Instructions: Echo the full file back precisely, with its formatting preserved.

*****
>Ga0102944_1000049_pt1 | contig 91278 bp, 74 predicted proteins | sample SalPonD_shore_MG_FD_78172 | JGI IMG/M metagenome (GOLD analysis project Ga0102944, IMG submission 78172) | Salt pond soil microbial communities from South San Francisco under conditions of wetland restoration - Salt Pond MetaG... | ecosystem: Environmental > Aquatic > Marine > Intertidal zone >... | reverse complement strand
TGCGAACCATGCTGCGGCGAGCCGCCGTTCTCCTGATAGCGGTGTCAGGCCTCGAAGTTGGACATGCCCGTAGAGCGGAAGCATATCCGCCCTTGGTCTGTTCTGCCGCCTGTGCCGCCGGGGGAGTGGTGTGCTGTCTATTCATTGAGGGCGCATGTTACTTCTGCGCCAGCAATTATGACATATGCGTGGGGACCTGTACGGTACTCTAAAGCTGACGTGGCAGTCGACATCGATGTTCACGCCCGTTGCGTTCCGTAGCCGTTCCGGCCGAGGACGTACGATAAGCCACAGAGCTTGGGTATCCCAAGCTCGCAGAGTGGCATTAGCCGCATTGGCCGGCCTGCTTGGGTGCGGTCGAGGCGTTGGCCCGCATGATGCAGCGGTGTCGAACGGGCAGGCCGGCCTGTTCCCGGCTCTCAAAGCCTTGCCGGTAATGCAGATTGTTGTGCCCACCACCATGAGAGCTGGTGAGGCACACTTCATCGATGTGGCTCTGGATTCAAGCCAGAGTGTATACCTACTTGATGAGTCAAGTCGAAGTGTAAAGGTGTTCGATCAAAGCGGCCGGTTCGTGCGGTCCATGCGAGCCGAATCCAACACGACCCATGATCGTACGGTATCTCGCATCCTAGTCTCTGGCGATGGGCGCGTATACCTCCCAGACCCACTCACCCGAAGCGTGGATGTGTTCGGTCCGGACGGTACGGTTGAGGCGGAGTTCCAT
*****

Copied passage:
>Ga0102944_1000049_pt1 | contig 91278 bp, 74 predicted proteins | sample SalPonD_shore_MG_FD_78172 | JGI IMG/M metagenome (GOLD analysis project Ga0102944, IMG submission 78172) | Salt pond soil microbial communities from South San Francisco under conditions of wetland restoration - Salt Pond MetaG... | ecosystem: Environmental > Aquatic > Marine > Intertidal zone >... | reverse complement strand
TGCGAACCATGCTGCGGCGAGCCGCCGTTCTCCTGATAGCGGTGTCAGGCCTCGAAGTTGGACATGCCCGTAGAGCGGAAGCATATCCGCCCTTGGTCTGTTCTGCCGCCTGTGCCGCCGGGGGAGTGGTGTGCTGTCTATTCATTGAGGGCGCATGTTACTTCTGCGCCAGCAATTATGACATATGCGTGGGGACCTGTACGGTACTCTAAAGCTGACGTGGCAGTCGACATCGATGTTCACGCCCGTTGCGTTCCGTAGCCGTTCCGGCCGAGGACGTACGATAAGCCACAGAGCTTGGGTATCCCAAGCTCGCAGAGTGGCATTAGCCGCATTGGCCGGCCTGCTTGGGTGCGGTCGAGGCGTTGGCCCGCATGATGCAGCGGTGTCGAACGGGCAGGCCGGCCTGTTCCCGGCTCTCAAAGCCTTGCCGGTAATGCAGATTGTTGTGCCCACCACCATGAGAGCTGGTGAGGCACACTTCATCGATGTGGCTCTGGATTCAAGCCAGAGTGTATACCTACTTGATGAGTCAAGTCGAAGTGTAAAGGTGTTCGATCAAAGCGGCCGGTTCGTGCGGTCCATGCGAGCCGAATCCAACACGACCCATGATCGTACGGTATCTCGCATCCTAGTCTCTGGCGATGGGCGCGTATACCTCCCAGACCCACTCACCCGAAGCGTGGATGTGTTCGGTCCGGACGGTACGGTTGAGGCGGAGTTCCAT